Most Americans see the battle of medical cannabis (marijuana) from a distance as a ping-pong game of excuses from the federal government to deny patients and doctors access to cannabis for therapeutic use. Eighty-three percent of Americans say the federal government should move past its archaic rhetoric about cannabis, and as Obama's 2012 campaign promised, Move Forward.
But for millions of Americans, issues surrounding medical cannabis are more than a political game: it affects their daily lives. A million Americans are currently using physician-recommended medical cannabis legally under their state laws. Despite following state law, they still have to worry about federal agents closing down their source of access or about losing their jobs and/or benefits. Millions more are turning to the illicit market because their states have not yet created programs due to conflicts with federal laws. As a result, millions of patients are being hindered and denied adequate health care.
Deputy U.S. Attorney David Ogden sent a memo in 2009 to U.S. attorneys nationwide suggesting that prosecuting people obeying state medical cannabis laws was a poor use of scarce federal resources. His memo seemed like a beginning to a happy ending, but it has turned into a ugly nightmare. Advocates, voters, and elected officials at the local and state level interpreted the Ogden Memo as a green light to create comprehensive laws and regulations. Under the impression that the federal conflict would not be an issue, 18 states and Washington, D.C., have implemented medical cannabis laws. But federal interference and intimidation continued, and in California, escalated to unprecedented levels.
More than a dozen members of Congress recently introduced legislation that would reclassify cannabis for medical use, end federal interference, and protect patients in federal court. Representative Earl Blumenauer (D-OR) authored H.R. 689, the "States' Medical Marijuana Patient Protection Act," which in addition to rescheduling marijuana will allow states to establish production and distribution laws without interference by the federal government, and will remove current obstacles to research. Representative Sam Farr (D-CA) authored H.R. 710, the "Truth in Trials Act," a separate bill which will allow defendants in federal court to talk about medical cannabis -- a right they are currently denied.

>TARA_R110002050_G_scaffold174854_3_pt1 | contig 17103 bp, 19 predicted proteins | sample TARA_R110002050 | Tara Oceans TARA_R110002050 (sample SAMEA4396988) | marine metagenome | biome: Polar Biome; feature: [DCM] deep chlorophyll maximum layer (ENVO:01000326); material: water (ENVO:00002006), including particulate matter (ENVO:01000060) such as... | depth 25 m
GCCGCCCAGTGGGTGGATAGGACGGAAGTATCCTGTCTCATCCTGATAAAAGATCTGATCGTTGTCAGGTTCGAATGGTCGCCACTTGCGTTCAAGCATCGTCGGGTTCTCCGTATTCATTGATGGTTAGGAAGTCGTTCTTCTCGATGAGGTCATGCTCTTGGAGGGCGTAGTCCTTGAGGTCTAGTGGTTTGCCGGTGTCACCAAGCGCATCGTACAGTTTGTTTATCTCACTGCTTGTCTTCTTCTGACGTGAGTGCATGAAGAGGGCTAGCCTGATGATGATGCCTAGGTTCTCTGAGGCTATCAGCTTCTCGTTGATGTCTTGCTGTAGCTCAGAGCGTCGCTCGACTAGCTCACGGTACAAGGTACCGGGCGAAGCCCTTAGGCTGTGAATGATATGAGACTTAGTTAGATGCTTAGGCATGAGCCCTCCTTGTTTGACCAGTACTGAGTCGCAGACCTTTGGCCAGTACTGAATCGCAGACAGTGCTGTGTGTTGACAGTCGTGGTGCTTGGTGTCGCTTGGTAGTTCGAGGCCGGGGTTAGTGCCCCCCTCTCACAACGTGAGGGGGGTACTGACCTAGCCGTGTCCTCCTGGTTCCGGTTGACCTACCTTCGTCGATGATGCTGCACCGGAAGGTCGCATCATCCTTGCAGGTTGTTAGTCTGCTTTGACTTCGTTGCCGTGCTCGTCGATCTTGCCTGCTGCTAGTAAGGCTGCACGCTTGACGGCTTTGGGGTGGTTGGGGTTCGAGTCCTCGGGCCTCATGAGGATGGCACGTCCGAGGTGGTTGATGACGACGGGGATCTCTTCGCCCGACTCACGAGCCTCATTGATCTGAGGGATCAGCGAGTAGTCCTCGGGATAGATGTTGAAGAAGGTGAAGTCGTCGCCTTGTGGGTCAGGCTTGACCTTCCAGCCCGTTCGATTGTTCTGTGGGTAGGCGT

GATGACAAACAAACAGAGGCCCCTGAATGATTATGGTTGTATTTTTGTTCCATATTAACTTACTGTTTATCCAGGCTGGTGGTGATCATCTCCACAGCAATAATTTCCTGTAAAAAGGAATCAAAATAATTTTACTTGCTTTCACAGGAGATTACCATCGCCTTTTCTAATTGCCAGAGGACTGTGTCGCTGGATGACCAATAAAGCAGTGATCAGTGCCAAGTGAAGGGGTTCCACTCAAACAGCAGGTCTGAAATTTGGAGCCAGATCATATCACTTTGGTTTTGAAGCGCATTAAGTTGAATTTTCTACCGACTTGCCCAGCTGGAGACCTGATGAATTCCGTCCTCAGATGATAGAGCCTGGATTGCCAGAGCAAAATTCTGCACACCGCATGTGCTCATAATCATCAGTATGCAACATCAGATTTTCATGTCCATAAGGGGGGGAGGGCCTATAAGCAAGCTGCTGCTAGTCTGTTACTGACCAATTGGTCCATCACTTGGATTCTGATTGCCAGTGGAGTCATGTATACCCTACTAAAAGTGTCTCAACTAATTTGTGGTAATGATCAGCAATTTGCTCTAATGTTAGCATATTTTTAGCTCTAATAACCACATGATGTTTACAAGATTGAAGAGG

No one dealing with chronic pain, symptoms of Multiple Sclerosis, or side effects of chemotherapy should have to add meetings with elected officials to their health care regimen. However, that is what over 200 individuals will be doing on February 25th as a part of Americans for Safe Access' National Unity Conference here in Washington, D.C. Individuals from thirty-four states will join together and meet with their congressional representatives to urge them to pass these important bills.
Participants of the National Medical Unity Conference, February 22-25th, will lobby on Capitol Hill and learn how to work together to end the federal conflict. The conference will feature medical and legal experts, elected officials; as well as seasoned advocates from the U.S. and overseas, including Canada, Israel and the Netherlands. Workshops and panels focusing on scientific research, strategic planning, and skills building, all aimed at providing advocates the tools they need to achieve policy change on medical cannabis.
This conference is not just for patients and their advocates, it's also for lawyers, doctors, policy makers, and key stakeholders in the effort to establish medical cannabis as one of the public health issues of our time. Renowned physicist and father of 'Superstring Theory,' Dr. John Schwarz, will headline the national medical cannabis conference, speaking publicly for the first time on this issue. "Being a physicist, not a physician, I don't usually comment on issues in medical science," Dr. Schwarz wrote in a Huffington Post editorial from late last year. "But I can no longer remain silent while people in my family and profession run the risk of federal arrest so that they can follow the recommendations of their doctors."
This week will be an opportunity for Congress to hear the voices of those on the frontlines. Congress has the opportunity to establish a sensible public health policy on medical cannabis and its our job to make sure they do so. We stand at a pivotal moment in the history of medical cannabis. It is now more important than ever for us to come together to better educate ourselves and strategize on changing public policy in order to meet the real needs of medical cannabis patients across the country.
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